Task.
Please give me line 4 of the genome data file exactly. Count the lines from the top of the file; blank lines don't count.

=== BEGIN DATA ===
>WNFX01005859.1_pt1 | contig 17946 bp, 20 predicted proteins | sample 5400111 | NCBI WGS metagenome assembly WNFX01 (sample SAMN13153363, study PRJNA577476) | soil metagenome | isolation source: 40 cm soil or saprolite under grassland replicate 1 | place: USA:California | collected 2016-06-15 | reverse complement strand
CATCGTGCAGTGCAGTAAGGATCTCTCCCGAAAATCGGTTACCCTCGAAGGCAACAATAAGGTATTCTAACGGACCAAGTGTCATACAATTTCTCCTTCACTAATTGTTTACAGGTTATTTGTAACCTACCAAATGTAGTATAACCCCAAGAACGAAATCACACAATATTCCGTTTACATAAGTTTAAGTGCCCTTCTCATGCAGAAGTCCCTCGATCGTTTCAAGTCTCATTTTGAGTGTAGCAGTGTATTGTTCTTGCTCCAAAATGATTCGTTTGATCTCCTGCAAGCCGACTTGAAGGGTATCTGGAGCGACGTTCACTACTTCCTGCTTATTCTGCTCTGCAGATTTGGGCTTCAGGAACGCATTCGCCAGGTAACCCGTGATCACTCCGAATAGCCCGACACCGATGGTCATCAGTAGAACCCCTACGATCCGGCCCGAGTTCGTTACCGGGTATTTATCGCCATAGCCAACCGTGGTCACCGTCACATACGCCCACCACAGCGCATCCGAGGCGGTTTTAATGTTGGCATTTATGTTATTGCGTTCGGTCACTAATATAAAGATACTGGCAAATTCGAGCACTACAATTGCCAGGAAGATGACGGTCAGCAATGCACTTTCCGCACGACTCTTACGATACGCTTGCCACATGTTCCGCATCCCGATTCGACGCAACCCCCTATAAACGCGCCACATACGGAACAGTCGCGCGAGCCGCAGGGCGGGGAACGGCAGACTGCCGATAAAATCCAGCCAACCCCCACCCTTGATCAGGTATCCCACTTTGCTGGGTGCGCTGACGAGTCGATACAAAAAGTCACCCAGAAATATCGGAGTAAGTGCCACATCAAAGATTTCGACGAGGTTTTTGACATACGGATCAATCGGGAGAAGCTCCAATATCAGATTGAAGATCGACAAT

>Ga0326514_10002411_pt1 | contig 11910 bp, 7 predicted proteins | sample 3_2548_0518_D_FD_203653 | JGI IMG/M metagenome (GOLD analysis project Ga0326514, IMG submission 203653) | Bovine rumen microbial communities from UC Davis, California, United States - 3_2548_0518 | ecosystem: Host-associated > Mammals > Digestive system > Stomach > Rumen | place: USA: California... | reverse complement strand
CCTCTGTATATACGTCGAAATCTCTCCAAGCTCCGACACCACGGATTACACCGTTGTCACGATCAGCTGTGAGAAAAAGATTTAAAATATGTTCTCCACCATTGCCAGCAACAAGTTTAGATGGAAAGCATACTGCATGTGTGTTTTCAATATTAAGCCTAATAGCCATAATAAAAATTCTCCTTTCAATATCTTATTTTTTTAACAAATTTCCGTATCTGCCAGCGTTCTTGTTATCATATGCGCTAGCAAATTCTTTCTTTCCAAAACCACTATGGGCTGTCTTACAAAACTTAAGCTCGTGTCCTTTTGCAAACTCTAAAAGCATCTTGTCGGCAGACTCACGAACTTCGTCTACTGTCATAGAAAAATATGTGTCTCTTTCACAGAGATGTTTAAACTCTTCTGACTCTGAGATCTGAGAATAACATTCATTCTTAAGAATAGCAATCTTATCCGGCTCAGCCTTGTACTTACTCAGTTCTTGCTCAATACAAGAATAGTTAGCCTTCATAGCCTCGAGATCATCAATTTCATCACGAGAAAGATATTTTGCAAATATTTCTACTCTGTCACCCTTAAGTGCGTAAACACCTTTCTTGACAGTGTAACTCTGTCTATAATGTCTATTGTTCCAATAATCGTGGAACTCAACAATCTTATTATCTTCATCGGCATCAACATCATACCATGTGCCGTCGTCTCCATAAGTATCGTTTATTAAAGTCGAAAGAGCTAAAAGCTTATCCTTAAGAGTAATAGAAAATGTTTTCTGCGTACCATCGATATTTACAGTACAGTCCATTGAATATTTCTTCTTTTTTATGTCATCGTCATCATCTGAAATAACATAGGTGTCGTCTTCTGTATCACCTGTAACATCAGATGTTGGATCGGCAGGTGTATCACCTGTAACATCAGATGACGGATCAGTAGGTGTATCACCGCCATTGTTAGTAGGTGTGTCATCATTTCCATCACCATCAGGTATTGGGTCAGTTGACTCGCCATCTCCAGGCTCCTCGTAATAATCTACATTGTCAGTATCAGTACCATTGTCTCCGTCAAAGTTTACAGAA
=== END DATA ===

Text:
CCTCTGTATATACGTCGAAATCTCTCCAAGCTCCGACACCACGGATTACACCGTTGTCACGATCAGCTGTGAGAAAAAGATTTAAAATATGTTCTCCACCATTGCCAGCAACAAGTTTAGATGGAAAGCATACTGCATGTGTGTTTTCAATATTAAGCCTAATAGCCATAATAAAAATTCTCCTTTCAATATCTTATTTTTTTAACAAATTTCCGTATCTGCCAGCGTTCTTGTTATCATATGCGCTAGCAAATTCTTTCTTTCCAAAACCACTATGGGCTGTCTTACAAAACTTAAGCTCGTGTCCTTTTGCAAACTCTAAAAGCATCTTGTCGGCAGACTCACGAACTTCGTCTACTGTCATAGAAAAATATGTGTCTCTTTCACAGAGATGTTTAAACTCTTCTGACTCTGAGATCTGAGAATAACATTCATTCTTAAGAATAGCAATCTTATCCGGCTCAGCCTTGTACTTACTCAGTTCTTGCTCAATACAAGAATAGTTAGCCTTCATAGCCTCGAGATCATCAATTTCATCACGAGAAAGATATTTTGCAAATATTTCTACTCTGTCACCCTTAAGTGCGTAAACACCTTTCTTGACAGTGTAACTCTGTCTATAATGTCTATTGTTCCAATAATCGTGGAACTCAACAATCTTATTATCTTCATCGGCATCAACATCATACCATGTGCCGTCGTCTCCATAAGTATCGTTTATTAAAGTCGAAAGAGCTAAAAGCTTATCCTTAAGAGTAATAGAAAATGTTTTCTGCGTACCATCGATATTTACAGTACAGTCCATTGAATATTTCTTCTTTTTTATGTCATCGTCATCATCTGAAATAACATAGGTGTCGTCTTCTGTATCACCTGTAACATCAGATGTTGGATCGGCAGGTGTATCACCTGTAACATCAGATGACGGATCAGTAGGTGTATCACCGCCATTGTTAGTAGGTGTGTCATCATTTCCATCACCATCAGGTATTGGGTCAGTTGACTCGCCATCTCCAGGCTCCTCGTAATAATCTACATTGTCAGTATCAGTACCATTGTCTCCGTCAAAGTTTACAGAA